Dr. Martin Luther King Jr. believed “life's most persistent and urgent question is 'What are you doing for others?'”
Today, we thank all the UNICEF Kid Power team members who answer that question every day by getting active to help malnourished kids around the world. We'd also want to give a special shoutout to kids and families who found all sorts of meaningful and creative ways to help others yesterday in Dr. King's memory.
Across the nation civic organizations and foundations mounted day-long events to honor Martin Luther King's legacy with public volunteer opportunities.
In Jackson, MI, hundreds of children, students and adults participated in the annual Martin Luther King, Jr. Day Legacy Service Project by doing community service projects in collaboration with such organizations as Habitat for Humanity and Katch-A-Kid, a foundation dedicated to providing guidance to at-risk youth.
At the Fall River, Mass., Boys & Girls Club, kids from the Mayor’s Youth Council, and the Boys and Girls Club’s Keystone Club spent time writing letters to American troops stationed overseas.
“We’ve never really met,” wrote Castiel Reid, 15, who shared her letter with the Herald News, “but I want to thank you for all your hard work and all the sacrifices you’ve made.”
Helping people they’d never met but might have something in common with was how elementary students at the Sioux Falls, South Dakota Multi-Cultural Center honored the Martin Luther King Jr. holiday. The Center, which offers free after-school programming, job skills training and interpreting services, mobilized kids to make fleece scarves for community members who’re having a hard time making ends meet this winter.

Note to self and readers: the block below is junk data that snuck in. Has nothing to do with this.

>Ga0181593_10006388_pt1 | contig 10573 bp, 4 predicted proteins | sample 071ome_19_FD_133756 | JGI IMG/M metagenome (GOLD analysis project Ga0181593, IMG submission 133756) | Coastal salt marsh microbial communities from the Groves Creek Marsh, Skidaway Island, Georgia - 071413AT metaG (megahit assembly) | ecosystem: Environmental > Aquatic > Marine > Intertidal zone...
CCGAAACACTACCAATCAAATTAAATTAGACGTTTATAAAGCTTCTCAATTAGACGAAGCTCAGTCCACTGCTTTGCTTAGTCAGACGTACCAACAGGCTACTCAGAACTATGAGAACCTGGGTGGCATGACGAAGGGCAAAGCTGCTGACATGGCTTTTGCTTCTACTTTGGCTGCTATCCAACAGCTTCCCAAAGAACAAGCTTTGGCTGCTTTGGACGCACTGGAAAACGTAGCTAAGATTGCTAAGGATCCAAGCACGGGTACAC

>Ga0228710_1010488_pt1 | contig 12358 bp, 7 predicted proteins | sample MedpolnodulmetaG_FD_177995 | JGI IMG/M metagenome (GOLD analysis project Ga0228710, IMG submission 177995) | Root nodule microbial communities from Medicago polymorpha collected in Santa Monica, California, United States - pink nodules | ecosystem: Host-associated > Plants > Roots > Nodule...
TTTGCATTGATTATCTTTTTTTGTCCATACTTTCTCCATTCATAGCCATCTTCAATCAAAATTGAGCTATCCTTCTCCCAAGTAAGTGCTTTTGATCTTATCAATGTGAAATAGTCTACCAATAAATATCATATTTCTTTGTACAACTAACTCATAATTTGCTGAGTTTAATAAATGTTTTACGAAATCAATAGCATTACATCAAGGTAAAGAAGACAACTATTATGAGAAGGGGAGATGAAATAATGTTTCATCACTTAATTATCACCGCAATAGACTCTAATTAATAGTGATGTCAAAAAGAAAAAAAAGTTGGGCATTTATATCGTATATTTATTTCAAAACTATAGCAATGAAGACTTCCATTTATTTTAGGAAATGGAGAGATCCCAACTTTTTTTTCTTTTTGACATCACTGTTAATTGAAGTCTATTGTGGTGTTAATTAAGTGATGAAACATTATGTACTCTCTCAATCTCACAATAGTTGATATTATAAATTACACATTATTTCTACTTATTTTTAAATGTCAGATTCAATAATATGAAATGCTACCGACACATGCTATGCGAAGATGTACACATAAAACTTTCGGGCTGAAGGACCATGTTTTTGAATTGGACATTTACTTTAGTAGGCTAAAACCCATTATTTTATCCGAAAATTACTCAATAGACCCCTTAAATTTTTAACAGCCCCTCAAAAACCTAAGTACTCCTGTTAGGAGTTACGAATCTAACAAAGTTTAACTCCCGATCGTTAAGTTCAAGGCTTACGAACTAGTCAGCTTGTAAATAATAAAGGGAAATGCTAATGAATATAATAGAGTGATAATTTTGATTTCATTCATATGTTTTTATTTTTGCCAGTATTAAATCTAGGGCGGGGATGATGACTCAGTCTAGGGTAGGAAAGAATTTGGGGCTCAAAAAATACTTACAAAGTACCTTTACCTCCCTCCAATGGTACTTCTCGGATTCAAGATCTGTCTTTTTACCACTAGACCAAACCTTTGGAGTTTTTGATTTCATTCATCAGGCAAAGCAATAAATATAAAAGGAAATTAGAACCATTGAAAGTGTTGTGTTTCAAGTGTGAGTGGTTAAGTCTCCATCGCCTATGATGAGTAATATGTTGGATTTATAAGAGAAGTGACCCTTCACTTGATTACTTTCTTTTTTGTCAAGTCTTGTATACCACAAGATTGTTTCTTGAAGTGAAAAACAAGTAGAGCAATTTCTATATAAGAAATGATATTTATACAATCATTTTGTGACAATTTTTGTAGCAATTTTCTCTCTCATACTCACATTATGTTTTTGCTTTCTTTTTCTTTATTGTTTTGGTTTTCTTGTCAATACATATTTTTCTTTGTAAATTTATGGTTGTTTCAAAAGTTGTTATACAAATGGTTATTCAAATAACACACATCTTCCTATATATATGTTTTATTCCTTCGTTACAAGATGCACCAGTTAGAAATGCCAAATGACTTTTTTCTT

The Multi-Cultural Center’s Christy Nicolaisen told KSFY News, "They know that this is going out to different agencies like our own ... that work with the homeless and those in a bad situation, to let them know that we care about you and these kiddos care about you too."
Though organizations like VolunteerMatch.org, made it easy yesterday — or any day of the week — to find a local initiative to join, some like Hunter Firsching and his best friend Chris Ibbetson spent their day of service giving back to their neighbors. With snow aplenty in their Wichita, Kan., neighborhood, the boys grabbed shovels and went door-to-door to see who needed a walk or driveway cleared.
“Yea, the community just does so much for me so I wanted to give back,” Hunter told KSN.com. When the local NBC affiliate reporters caught up with them they’d already cleared snow in front of 10 homes. “We both like helping people so this just seemed like a good idea.”
For more ideas on how to give back in your community throughout the year, check out our National Volunteer Week post on ways to make a difference and try some of our eco friendly tips for getting active. No. 1 is, of course, always wear your UNICEF Kid Power Band so you can supersize your impact!
Photo from Flickr courtesy of the Seattle Parks and Recreation’s partner organization, Seward Park Audubon Center, which in 2016 hosted a United Way MLK Day of Service project for 73 volunteers at Seward Park, who helped with restoration work in Seward Park’s greenspaces.